Soon You Might Actually Be Able to Tell How Much Added Sugar Is in Your Food

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When the popular news quiz show Wait Wait…Don’t Tell Me! hosted the country’s Surgeon General, Vicek Murthy, last weekend, he was confronted with the question: What’s your one weakness? “Sweets,” he answered, “I like bread pudding and cheesecake, in particular.”

Even if you’re concerned about your levels of added sugar intake, it’s nearly impossible to tell how much you might be eating.

Many of us can identify with the hankering for the occasional piece of cheesecake after dinner. But lots of the added sugar you inhale probably doesn’t come in the form of dessert. Rather, Americans get much of their sweetening in the form of beverages—especially soda—and packaged foods that at first glance seem snacky or savory (yep, one serving of hoisin sauce has two whole teaspoons; barbecue sauce one and a half). While the World Health Organization has suggested that adults should get no more than 5 percent of their daily calories from added sweeteners—that’s about 6 teaspoons—the average American ingests roughly five times that amount every day.

For decades, researchers and doctors have been sounding the alarm about the negative health risks associated with a diet too rich in added sugars—from obesity, poor nutrition, diabetes, and even heart disease. But as I’ve written about in the past, even if you’re concerned about your levels of added sugar intake, it’s nearly impossible to tell how much you might be eating: Current food labels don’t require added sugar to be listed. There’s even indication that food companies have gone to great lengths to keep that information hidden from the public’s eyes. The US Department of Agriculture used to list added sugars for popular products in online, but the database was removed in 2012 after companies claimed that added sugar amounts should be considered trade secrets.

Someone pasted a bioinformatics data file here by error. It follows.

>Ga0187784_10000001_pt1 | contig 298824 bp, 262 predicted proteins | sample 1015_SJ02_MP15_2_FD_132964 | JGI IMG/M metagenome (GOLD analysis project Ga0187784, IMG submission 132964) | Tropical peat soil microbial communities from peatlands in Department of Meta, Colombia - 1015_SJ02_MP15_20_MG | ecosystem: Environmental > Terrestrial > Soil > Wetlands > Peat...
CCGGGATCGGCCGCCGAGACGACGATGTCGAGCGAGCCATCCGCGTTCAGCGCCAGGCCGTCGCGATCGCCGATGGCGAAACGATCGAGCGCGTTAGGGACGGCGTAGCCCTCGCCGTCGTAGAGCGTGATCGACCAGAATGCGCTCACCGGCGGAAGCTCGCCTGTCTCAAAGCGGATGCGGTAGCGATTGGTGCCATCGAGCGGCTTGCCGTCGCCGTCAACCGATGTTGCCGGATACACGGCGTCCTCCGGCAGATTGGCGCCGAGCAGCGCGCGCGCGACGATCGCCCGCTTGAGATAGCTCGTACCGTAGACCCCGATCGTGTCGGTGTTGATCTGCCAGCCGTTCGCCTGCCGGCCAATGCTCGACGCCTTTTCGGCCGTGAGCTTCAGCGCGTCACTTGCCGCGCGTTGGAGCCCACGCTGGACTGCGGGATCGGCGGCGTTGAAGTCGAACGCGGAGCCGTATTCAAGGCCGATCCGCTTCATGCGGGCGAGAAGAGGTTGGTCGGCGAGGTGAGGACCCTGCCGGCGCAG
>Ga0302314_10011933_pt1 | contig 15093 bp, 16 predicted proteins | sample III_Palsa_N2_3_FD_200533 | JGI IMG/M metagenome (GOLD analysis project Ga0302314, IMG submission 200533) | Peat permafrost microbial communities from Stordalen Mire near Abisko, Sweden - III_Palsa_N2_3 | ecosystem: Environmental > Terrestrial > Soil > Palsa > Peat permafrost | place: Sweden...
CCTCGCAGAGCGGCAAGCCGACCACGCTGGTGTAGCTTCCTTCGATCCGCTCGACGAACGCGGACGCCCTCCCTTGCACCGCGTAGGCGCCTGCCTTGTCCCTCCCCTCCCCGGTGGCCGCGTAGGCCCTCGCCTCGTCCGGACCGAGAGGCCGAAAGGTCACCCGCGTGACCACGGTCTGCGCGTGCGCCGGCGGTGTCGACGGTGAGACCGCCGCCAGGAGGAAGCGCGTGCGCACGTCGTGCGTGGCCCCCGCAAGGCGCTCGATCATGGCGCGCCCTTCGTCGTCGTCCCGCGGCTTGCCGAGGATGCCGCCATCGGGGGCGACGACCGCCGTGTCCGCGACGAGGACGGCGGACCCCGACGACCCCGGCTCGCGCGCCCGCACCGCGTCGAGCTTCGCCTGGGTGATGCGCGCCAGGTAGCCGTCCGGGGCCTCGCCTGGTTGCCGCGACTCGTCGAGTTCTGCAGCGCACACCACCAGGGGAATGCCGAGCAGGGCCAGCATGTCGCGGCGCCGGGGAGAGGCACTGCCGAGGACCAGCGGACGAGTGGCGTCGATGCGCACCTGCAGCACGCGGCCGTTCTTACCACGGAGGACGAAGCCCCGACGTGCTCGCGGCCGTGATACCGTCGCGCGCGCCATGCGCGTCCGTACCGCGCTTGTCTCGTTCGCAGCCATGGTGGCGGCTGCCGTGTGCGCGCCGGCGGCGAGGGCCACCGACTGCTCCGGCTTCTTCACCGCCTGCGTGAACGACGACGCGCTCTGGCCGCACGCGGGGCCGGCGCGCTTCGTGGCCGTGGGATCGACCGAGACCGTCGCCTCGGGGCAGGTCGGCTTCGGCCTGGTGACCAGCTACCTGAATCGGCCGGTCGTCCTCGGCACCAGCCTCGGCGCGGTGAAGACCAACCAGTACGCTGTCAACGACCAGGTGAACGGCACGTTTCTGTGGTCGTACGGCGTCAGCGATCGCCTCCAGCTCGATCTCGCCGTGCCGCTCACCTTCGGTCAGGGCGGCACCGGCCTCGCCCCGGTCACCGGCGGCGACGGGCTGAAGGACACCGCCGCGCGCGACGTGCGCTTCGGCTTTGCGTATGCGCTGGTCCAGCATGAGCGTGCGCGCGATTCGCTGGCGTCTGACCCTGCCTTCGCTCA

So in March, the Food and Drug Administration proposed revising nutrition labels to include added sugars on packaged foods. And on Friday, the agency went even further by proposing to require that packaged food companies must also include a percent daily value of added sugar on the nutrition label. (The daily value would be based on the recommendation that added sugar not exceed 10 percent of total calories, or roughly 12 teaspoons of sugar a day).

The FDA has already received pushback from industry groups about the attempt to make added sugar quantities more transparent; the Corn Refiner’s Association questioned the agency’s “statutory authority to do so” and complained of a lack of “credible scientific evidence.” Meanwhile, Kellogg argued that the proposal “to distinguish added sugars…may confuse consumers.” Of course, Kellogg happens to be the world’s “second largest producer of cookies, crackers, and savory snacks.”

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SIX TRUTHS

Reclaiming power from those who abuse it often starts with telling the truth. And in "This Is How Authoritarians Get Defeated," MoJo's Monika Bauerlein unpacks six truths to remember during the homestretch of an election where democracy, truth, and decency are on the line.

Truth #1: The chaos is the point.

Truth #2: Team Reality is bigger than it seems.

Truth #3: Facebook owns this.

Truth #4: When we go to work, we're in the fight.

Truth #5: It's about minority rule.

Truth #6: The only thing that can save us is…us.

Please take a moment to see how all these truths add up, because what happens in the weeks and months ahead will reverberate for at least a generation and we better be prepared.

And if you think journalism like Mother Jones'—that calls it like it is, that will never acquiesce to power, that looks where others don't—can help guide us through this historic, high-stakes moment, and you're able to right now, please help us reach our $350,000 goal by October 31 with a donation today. It's all hands on deck for democracy.

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